Sarah Louise doesn’t just sing about the natural world. Sarah Louise seems to be one with the natural world, and she is also a songwriter. Thus, her songs radiate the mysteries and wonders of the natural world, consistently and easily.
“I share my feelings with the land around my house,” she sings against a droning fiddle in “Pipevine Swallowtails,” near the midpoint on Deeper Woods, her new album on Thrill Jockey Records. “Put my faith in the connections underneath the ground.”
In recent years, the North Carolina-based artist has made a name for herself thanks to her prodigious solo acoustic guitar playing, as well as House and Land, her collaborative project with Sally Anne Morgan, multi-instrumentalist for progressive old-time band the Black Twig Pickers. The former has earned Louise a place among the planet’s most promising young pickers, while the latter scored a slew of positive reviews from prominent publications. Not bad for a release of its kind.
On Deeper Woods, however, Louise fully finds her voice. Literally. It is as much a vocal album as a guitar album, and Louise’s voice is a ideal complement to her six-stringed wizardry, only heightening the beauty and deepening the mystic vibe of her songs. Louise’s voice is a versatile thing; strong and resonant on the low end, suffused with emotion on the high end, constantly sliding up and down between the two. She’s an impressive singer, especially for someone known as a guitar player.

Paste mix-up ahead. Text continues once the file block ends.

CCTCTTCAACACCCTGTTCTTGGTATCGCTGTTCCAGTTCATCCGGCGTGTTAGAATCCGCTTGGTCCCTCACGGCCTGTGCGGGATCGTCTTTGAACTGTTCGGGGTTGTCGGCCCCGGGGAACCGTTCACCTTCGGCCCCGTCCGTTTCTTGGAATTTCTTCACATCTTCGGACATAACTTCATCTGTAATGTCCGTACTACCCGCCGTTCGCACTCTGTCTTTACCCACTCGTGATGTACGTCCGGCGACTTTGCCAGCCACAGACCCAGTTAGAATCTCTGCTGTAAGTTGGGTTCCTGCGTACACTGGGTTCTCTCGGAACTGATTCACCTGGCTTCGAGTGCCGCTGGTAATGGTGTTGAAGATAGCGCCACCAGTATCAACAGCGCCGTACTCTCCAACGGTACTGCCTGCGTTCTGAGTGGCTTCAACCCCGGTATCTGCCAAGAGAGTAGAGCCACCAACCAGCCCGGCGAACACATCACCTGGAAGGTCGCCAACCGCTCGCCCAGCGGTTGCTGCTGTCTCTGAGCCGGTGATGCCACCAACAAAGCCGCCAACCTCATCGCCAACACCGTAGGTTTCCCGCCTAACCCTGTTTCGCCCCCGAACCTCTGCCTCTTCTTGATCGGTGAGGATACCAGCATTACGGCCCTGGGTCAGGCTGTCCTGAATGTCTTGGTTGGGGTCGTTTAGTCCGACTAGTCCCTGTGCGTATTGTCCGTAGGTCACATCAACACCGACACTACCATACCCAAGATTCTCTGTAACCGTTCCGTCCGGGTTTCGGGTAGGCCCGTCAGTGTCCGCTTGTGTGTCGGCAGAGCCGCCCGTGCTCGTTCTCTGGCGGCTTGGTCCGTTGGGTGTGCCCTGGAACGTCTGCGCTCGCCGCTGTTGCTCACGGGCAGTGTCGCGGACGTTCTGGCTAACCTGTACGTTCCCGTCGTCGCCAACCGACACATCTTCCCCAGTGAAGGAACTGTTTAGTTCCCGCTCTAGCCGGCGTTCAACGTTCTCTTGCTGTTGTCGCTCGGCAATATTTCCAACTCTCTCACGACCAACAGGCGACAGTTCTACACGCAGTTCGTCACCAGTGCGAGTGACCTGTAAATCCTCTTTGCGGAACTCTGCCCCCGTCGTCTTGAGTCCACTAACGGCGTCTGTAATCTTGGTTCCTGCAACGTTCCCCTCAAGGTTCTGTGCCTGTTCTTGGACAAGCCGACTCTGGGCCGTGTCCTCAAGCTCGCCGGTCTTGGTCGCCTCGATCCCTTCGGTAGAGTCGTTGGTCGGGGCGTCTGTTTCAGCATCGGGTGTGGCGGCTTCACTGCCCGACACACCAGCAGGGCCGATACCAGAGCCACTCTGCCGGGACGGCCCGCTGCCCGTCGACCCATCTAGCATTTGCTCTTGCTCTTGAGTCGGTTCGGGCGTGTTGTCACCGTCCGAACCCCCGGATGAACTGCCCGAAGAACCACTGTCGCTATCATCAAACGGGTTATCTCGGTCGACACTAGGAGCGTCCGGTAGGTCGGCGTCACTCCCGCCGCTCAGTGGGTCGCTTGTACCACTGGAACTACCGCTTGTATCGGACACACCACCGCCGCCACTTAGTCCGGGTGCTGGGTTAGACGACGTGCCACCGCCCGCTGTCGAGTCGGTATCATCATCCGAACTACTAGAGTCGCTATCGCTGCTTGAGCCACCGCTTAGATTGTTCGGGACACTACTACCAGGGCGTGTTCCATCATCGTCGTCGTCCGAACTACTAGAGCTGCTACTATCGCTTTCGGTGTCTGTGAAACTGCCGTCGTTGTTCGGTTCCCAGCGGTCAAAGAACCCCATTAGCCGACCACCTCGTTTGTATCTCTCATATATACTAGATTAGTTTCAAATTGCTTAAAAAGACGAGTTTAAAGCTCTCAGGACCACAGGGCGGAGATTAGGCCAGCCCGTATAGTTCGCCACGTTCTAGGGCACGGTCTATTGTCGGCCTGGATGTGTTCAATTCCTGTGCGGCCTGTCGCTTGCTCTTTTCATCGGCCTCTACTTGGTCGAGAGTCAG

Louise wastes no time showcasing her voice with a wide-ranging performance on opening track “Bowman’s Root,” an ode to the spiritual power of nature with a roiling 12-string guitar part, rumbling drums and an alto recorder giving the song some ancient roots. “When Winter Turns” does more or less the same thing, except this time with electric guitar providing heady vibes.
The aforementioned “Pipevine Swallowtails” might be the prettiest song on Deeper Woods. A patient elegy for permanence, it is highlighted by a wonderful wandering melody and underpinned by Morgan’s fiddle drones. Cello drones form the foundation for “On Nights When I Can’t Sleep,” another restless moonlit worship song for creeks and katydids and hemlock trees. A bird’s song chimes in, and even gets credited in the liner notes to a Carolina Chickadee.
It’s worth noting here that Louise’s guitar work on all these songs is gorgeous and supple and soaked not only in technique, but also in feeling. That her playing feels simply like part of the whole on Deeper Woods is a testament to the care that went into writing and arranging these songs.
At the same time, it must be said that two songs stand out because of their lack of guitar: “The Field That Touches My House and Yours” is built on a bed of psychedelic electric piano and synthesizer and nothing else (except for Louise’s voice), and “Fire Pink and Milkweed” is an a cappella hymn to plant life and/or a lost love. The former is lovely but slightly tentative in places, while the latter is charming and imperfect.
Perfection is not the goal, of course. Louise apparently learned to play instruments for Deeper Woods rather than bring in experts to play certain parts. And while her guitar skills are top-shelf and her voice holds its own, it’s Louise’s need—and willingness—to explore that will carry her to the kinds of transcendent moments she so plainly seeks. Let’s hope she continues to take us along for the ride.